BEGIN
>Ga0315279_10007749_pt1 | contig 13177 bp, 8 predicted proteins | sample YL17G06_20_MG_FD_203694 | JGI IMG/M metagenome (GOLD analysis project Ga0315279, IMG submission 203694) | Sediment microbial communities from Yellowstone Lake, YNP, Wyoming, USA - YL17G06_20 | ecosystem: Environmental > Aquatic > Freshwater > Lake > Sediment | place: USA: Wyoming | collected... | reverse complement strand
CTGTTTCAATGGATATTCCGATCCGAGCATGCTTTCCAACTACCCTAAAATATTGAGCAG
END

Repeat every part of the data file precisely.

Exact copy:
>Ga0315279_10007749_pt1 | contig 13177 bp, 8 predicted proteins | sample YL17G06_20_MG_FD_203694 | JGI IMG/M metagenome (GOLD analysis project Ga0315279, IMG submission 203694) | Sediment microbial communities from Yellowstone Lake, YNP, Wyoming, USA - YL17G06_20 | ecosystem: Environmental > Aquatic > Freshwater > Lake > Sediment | place: USA: Wyoming | collected... | reverse complement strand
CTGTTTCAATGGATATTCCGATCCGAGCATGCTTTCCAACTACCCTAAAATATTGAGCAG